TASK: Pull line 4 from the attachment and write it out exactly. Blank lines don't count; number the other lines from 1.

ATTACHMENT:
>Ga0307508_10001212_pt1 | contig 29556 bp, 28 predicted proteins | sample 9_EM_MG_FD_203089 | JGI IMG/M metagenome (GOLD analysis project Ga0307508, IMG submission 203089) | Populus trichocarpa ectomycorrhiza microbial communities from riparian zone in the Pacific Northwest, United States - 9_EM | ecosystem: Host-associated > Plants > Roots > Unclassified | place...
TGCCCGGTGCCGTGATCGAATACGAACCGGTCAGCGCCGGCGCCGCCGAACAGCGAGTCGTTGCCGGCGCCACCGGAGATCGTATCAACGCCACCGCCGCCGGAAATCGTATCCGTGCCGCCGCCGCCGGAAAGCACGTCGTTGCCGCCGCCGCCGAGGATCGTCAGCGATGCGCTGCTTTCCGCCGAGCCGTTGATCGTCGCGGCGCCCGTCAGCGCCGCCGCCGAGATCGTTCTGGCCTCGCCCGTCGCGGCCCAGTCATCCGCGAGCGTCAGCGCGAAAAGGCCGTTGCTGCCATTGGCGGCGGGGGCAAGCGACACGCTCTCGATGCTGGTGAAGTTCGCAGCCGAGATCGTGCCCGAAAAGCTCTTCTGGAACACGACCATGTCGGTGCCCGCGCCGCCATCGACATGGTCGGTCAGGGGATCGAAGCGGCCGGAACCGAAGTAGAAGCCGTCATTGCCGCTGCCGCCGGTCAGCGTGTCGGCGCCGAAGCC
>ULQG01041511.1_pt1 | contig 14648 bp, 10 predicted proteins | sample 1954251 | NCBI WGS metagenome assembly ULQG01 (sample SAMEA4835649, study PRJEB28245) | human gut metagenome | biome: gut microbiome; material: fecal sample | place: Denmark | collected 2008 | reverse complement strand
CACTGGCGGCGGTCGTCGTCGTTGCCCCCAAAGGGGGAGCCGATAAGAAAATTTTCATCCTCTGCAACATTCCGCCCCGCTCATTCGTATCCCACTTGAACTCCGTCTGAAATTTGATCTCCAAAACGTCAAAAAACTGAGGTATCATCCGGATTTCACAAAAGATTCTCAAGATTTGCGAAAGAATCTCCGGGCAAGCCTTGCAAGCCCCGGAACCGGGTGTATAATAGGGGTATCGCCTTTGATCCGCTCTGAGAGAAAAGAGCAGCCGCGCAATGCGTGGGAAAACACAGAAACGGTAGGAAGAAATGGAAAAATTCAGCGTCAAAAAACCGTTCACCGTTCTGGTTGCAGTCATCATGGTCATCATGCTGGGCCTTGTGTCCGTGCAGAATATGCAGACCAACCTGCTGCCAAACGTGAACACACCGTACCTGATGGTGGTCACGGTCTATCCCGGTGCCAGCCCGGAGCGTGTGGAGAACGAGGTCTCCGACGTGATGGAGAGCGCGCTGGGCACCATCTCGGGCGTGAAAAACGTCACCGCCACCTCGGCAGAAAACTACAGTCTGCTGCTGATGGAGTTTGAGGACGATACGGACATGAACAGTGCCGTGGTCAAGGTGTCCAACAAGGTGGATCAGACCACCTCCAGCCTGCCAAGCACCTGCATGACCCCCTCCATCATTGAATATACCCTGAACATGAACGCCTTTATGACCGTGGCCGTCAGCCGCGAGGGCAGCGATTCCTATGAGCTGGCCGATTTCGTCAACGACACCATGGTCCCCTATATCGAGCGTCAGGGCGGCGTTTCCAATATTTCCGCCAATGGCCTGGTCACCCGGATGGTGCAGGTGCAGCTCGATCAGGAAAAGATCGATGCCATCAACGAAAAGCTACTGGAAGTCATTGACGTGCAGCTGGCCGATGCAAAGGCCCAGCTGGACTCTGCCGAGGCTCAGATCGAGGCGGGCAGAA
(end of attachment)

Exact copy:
CACTGGCGGCGGTCGTCGTCGTTGCCCCCAAAGGGGGAGCCGATAAGAAAATTTTCATCCTCTGCAACATTCCGCCCCGCTCATTCGTATCCCACTTGAACTCCGTCTGAAATTTGATCTCCAAAACGTCAAAAAACTGAGGTATCATCCGGATTTCACAAAAGATTCTCAAGATTTGCGAAAGAATCTCCGGGCAAGCCTTGCAAGCCCCGGAACCGGGTGTATAATAGGGGTATCGCCTTTGATCCGCTCTGAGAGAAAAGAGCAGCCGCGCAATGCGTGGGAAAACACAGAAACGGTAGGAAGAAATGGAAAAATTCAGCGTCAAAAAACCGTTCACCGTTCTGGTTGCAGTCATCATGGTCATCATGCTGGGCCTTGTGTCCGTGCAGAATATGCAGACCAACCTGCTGCCAAACGTGAACACACCGTACCTGATGGTGGTCACGGTCTATCCCGGTGCCAGCCCGGAGCGTGTGGAGAACGAGGTCTCCGACGTGATGGAGAGCGCGCTGGGCACCATCTCGGGCGTGAAAAACGTCACCGCCACCTCGGCAGAAAACTACAGTCTGCTGCTGATGGAGTTTGAGGACGATACGGACATGAACAGTGCCGTGGTCAAGGTGTCCAACAAGGTGGATCAGACCACCTCCAGCCTGCCAAGCACCTGCATGACCCCCTCCATCATTGAATATACCCTGAACATGAACGCCTTTATGACCGTGGCCGTCAGCCGCGAGGGCAGCGATTCCTATGAGCTGGCCGATTTCGTCAACGACACCATGGTCCCCTATATCGAGCGTCAGGGCGGCGTTTCCAATATTTCCGCCAATGGCCTGGTCACCCGGATGGTGCAGGTGCAGCTCGATCAGGAAAAGATCGATGCCATCAACGAAAAGCTACTGGAAGTCATTGACGTGCAGCTGGCCGATGCAAAGGCCCAGCTGGACTCTGCCGAGGCTCAGATCGAGGCGGGCAGAA